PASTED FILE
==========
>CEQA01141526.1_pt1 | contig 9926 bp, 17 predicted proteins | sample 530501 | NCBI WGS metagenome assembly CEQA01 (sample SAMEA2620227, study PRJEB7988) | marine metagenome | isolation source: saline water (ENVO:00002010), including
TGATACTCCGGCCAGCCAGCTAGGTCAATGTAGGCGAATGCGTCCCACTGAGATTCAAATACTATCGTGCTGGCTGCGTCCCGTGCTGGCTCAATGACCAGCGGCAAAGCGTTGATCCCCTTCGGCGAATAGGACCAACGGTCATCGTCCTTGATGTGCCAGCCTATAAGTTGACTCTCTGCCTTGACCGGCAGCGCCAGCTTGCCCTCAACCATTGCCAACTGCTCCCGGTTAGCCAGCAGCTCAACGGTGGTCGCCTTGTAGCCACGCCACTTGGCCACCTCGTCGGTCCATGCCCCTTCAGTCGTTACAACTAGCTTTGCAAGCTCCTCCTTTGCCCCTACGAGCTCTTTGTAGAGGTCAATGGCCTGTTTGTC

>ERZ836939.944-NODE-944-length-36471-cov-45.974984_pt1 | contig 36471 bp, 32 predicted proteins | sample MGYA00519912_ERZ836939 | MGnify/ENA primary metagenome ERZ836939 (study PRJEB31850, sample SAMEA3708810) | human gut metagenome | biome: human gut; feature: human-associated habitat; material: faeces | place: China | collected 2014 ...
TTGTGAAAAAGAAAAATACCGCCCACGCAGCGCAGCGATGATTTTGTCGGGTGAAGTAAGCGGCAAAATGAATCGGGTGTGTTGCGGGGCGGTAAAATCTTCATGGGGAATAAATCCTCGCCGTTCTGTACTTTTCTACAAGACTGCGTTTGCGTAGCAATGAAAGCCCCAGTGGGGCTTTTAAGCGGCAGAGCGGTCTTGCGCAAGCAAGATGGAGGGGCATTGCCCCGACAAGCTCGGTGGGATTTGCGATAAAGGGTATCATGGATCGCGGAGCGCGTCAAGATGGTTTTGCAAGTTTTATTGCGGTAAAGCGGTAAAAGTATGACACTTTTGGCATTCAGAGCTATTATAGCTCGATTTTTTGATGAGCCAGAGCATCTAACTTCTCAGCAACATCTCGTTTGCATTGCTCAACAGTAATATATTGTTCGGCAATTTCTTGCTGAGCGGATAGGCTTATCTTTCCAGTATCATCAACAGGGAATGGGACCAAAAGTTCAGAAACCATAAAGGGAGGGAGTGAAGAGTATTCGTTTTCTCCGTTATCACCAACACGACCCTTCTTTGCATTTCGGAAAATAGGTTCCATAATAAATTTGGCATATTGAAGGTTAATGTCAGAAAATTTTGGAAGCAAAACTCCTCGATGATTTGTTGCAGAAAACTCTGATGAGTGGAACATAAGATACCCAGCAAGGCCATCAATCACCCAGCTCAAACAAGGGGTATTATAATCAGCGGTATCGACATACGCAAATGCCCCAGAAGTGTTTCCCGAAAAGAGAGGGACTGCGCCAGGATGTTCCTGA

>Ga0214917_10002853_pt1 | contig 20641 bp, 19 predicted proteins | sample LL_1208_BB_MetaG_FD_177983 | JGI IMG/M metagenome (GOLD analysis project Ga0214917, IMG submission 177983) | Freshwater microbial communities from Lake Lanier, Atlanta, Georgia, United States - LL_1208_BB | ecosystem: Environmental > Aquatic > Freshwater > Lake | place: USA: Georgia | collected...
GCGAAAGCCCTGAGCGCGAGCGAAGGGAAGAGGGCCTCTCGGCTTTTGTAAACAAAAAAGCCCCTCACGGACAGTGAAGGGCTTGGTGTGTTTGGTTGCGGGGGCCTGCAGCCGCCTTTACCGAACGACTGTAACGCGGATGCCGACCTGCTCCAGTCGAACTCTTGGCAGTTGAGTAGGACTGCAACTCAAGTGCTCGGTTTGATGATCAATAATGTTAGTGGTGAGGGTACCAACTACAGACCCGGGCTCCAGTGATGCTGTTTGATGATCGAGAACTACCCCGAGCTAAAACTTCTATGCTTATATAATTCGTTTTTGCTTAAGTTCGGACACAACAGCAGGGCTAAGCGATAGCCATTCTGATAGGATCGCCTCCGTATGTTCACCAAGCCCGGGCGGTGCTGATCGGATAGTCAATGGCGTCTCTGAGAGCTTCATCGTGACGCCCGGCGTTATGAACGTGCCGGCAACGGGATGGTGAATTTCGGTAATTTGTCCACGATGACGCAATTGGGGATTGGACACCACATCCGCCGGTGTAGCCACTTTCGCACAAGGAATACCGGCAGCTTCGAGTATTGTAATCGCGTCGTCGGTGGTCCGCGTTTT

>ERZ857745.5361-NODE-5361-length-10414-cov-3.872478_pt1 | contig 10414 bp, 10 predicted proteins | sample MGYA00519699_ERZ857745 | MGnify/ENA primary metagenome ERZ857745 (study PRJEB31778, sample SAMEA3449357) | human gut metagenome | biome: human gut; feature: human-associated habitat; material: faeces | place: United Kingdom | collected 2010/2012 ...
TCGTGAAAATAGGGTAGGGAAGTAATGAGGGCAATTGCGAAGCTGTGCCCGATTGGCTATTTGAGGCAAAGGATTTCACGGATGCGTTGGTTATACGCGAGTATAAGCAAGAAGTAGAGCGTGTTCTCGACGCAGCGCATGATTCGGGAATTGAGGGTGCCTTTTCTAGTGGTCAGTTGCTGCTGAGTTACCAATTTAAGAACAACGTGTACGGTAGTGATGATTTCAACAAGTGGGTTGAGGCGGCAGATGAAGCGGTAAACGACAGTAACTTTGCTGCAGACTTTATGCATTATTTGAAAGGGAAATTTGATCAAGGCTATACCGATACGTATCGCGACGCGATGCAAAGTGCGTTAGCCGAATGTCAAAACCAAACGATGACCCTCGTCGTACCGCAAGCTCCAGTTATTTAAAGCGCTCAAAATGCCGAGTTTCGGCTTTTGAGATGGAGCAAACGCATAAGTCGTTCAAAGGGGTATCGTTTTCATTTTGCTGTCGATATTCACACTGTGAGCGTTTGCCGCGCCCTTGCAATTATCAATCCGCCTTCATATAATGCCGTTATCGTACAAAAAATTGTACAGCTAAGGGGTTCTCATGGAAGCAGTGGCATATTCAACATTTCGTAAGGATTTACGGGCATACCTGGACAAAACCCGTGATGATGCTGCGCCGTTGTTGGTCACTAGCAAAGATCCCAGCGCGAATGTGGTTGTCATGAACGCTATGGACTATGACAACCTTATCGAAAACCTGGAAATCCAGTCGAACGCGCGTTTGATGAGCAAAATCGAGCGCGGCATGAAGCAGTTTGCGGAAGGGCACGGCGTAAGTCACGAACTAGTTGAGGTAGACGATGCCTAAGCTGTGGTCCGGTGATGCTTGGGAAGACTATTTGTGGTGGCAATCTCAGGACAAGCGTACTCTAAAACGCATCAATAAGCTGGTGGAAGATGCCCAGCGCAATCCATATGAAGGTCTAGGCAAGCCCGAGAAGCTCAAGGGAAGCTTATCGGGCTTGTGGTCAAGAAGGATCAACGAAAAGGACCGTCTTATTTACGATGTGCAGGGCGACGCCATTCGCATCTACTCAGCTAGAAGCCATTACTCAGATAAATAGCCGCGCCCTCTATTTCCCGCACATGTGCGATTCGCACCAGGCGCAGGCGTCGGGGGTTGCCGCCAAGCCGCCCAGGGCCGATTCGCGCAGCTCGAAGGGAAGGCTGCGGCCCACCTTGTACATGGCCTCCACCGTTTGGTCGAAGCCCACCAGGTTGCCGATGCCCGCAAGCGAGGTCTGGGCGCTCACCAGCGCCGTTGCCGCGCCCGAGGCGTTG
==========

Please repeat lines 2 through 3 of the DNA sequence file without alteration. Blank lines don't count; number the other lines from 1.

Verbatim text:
TGATACTCCGGCCAGCCAGCTAGGTCAATGTAGGCGAATGCGTCCCACTGAGATTCAAATACTATCGTGCTGGCTGCGTCCCGTGCTGGCTCAATGACCAGCGGCAAAGCGTTGATCCCCTTCGGCGAATAGGACCAACGGTCATCGTCCTTGATGTGCCAGCCTATAAGTTGACTCTCTGCCTTGACCGGCAGCGCCAGCTTGCCCTCAACCATTGCCAACTGCTCCCGGTTAGCCAGCAGCTCAACGGTGGTCGCCTTGTAGCCACGCCACTTGGCCACCTCGTCGGTCCATGCCCCTTCAGTCGTTACAACTAGCTTTGCAAGCTCCTCCTTTGCCCCTACGAGCTCTTTGTAGAGGTCAATGGCCTGTTTGTC

>ERZ836939.944-NODE-944-length-36471-cov-45.974984_pt1 | contig 36471 bp, 32 predicted proteins | sample MGYA00519912_ERZ836939 | MGnify/ENA primary metagenome ERZ836939 (study PRJEB31850, sample SAMEA3708810) | human gut metagenome | biome: human gut; feature: human-associated habitat; material: faeces | place: China | collected 2014 ...